Book: Thomas Jefferson: A Life
Author: Willard Sterne Randall
1. Date published- This work was published in 1993 and the first single volume work in a generation on Thomas Jefferson. The hindsight in this work created an unique perspective into the lasting impacts of Jefferson’s life and policies. For example, the practice of not delivering the State of the Union Address in person was not practiced for over 100 years starting with Jefferson. Without the benefit of hindsight and modern manifestations the impact of that action would not be properly seen. Conversely, the long distance from the subject did create pitfalls, notably with the subject of slavery in which Jefferson was shown to be part of an expansive culture rather than the unique case he actually was. The lumping together with the more evil parts of the institution hurt Jefferson as a whole. Contemporary accounts were never cited, creating a modern conversation about a long diseased individual. This resulted in minimal emotional or irrational tugs that may have hampered a more contemporary individual.
2. Scope-As part of the essential criteria in this adventure, the Presidents Project seeks constantly to learn about the evolution of the presidency through the lives of the men who held the office. This book pays an incredible disservice to the third president and the aims of the Presidents Project. Often hailed by scholars as a top five and so-called “Great” President, Randall whittles the time in office down to 60 pages. Interestingly, the scope of the work is tremendous until this point. In the biography, the maturity of Jefferson as a man and as a scholar offers valuable insight into how an 18th century man would head the infant nation. In roughly 600 pages of material, his education borders on 100 pages, his time in France nearly 150. Jefferson returns to the new nation nearly 500 pages into the work. In the final 100 pages, Randall sprints through discussion of the first Secretary of State, the second Vice President and third President of the United States. The lack of attention seems to be saying that Randall simply lost interest before the apex of Jefferson’s career and the quality of the work plummets as a result. For example, both Adams works discussed during this project offer extensive post-presidency coverage of the Adams-Jefferson correspondence unanimously hailed by historians as being one of the most brilliant exchanges in political history. Randall gives it one paragraph in his work.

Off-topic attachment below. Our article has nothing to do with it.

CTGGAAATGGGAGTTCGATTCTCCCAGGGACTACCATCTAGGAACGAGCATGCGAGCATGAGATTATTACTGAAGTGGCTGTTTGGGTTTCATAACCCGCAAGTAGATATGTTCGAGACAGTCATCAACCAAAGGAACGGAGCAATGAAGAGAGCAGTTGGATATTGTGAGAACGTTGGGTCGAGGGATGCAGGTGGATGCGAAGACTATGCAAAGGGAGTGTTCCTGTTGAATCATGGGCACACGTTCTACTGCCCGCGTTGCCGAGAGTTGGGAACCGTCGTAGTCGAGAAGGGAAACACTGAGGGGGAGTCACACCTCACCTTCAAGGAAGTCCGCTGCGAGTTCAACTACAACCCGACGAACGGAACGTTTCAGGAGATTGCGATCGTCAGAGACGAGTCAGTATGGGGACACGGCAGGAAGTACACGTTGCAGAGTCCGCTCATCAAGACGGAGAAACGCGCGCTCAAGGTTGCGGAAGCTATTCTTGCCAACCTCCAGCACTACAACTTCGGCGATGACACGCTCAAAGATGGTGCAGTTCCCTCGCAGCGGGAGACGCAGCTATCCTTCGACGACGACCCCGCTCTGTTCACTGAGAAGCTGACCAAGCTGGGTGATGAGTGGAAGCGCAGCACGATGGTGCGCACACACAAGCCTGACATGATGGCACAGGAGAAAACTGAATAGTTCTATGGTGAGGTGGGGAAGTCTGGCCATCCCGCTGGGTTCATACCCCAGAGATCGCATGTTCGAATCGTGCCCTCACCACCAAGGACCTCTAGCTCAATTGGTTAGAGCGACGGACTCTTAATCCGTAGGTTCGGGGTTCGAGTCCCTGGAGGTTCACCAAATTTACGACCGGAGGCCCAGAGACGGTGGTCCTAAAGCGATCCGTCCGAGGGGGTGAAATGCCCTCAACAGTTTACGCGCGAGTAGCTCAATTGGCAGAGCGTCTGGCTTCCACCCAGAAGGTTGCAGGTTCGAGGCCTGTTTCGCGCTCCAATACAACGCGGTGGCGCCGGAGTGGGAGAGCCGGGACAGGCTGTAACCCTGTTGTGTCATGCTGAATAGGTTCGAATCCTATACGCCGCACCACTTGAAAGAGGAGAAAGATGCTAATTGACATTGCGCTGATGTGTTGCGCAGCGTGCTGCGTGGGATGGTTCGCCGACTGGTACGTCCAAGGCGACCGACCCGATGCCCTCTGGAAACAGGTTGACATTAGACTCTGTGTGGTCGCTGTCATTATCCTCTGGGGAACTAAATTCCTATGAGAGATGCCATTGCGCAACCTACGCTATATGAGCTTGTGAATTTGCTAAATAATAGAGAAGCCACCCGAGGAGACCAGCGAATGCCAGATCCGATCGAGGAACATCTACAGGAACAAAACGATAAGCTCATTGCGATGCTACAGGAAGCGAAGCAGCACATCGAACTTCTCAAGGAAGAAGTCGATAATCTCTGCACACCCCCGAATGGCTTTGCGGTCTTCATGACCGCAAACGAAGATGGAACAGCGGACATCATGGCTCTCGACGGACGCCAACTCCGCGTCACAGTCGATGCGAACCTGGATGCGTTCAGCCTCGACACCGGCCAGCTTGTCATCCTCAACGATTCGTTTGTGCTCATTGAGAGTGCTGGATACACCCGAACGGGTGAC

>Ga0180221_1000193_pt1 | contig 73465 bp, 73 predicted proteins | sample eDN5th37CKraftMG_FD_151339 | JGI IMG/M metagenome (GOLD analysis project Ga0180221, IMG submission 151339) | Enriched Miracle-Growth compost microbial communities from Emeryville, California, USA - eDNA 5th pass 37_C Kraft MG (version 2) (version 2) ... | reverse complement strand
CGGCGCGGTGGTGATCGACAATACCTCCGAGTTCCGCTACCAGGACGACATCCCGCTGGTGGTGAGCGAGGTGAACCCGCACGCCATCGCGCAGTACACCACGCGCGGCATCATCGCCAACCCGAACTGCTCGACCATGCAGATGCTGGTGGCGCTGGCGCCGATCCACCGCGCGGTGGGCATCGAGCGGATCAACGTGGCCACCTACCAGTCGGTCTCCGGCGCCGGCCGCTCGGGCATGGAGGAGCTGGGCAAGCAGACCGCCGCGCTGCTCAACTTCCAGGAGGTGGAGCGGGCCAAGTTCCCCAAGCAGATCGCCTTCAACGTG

3. Author- Randall is a biographer who specializes in the American Revolution and usually does not produce works on the period at large. Prior to his work on Jefferson, Randall had explored the Revolution itself in chronicling Benedict Arnold and Benjamin Franklin. As mentioned above, the strongest asset of this book overwhelmingly is in the discussion of pre-Revolutionary America and the subsequent war. Perhaps that is an indication of the lackluster discussion post-1790. After writing about Jefferson, Randall also published works on George Washington and Alexander Hamilton. Throughout the biography, he offers a scholarly perspective that rarely degrades into conjecture and speculation. Randall’s authoritative voice shows throughout the work with breadth and depth in research.
4. Length-At 600 pages, this work comes close to being a solid one volume biography. In fact, the life story prior to 1790 is an excellent example of long biography style, documenting in depth discussions of the negotiations with the Continental Congress and his role serving America in France in particular. However, the book rapidly changes gears post-1790. All the ideal elements of a short biography dominate the final sprint leaving the reader little in depth discussion into key moments of American history. Items such as the Louisiana Purchase, the 1807 Embargo, and the Construction of the University of Virginia receive less attention than the discussion of a brief three month foray into Southern France combined. The length of the work is incredibly misleading, with a dense and thorough long biography book-ended by a dud of a short one.
5. Mission- In 1993, Randall sought to write a biography that “provides illuminating new insights into his public and private life.” As a mission, Randall is subpar at best. The complete lack of examination of the extraordinary transformation of the champion of Reason into a pragmatic bureaucrat fails the mission on arrival. Understandably, the stature and immense volume of works on Jefferson may have led Randall to take certain events for granted. However, items such as the 1807 Embargo Act and the Louisiana Purchase would have offered tremendous positives of another attempting to read about the presidency through biography. Perhaps more than the average President, Jefferson’s actions in office highlight the fascinating struggle between idealism and pragmatism. The struggle to conform to straight biography led to a disjointed narrative that seemed to constantly find something new to write about at the total expense of the well-known events that were revolutionary. It is not a hit job and it is not an undue adulation, but rather it is somewhere in the middle and unsatisfactory nonetheless.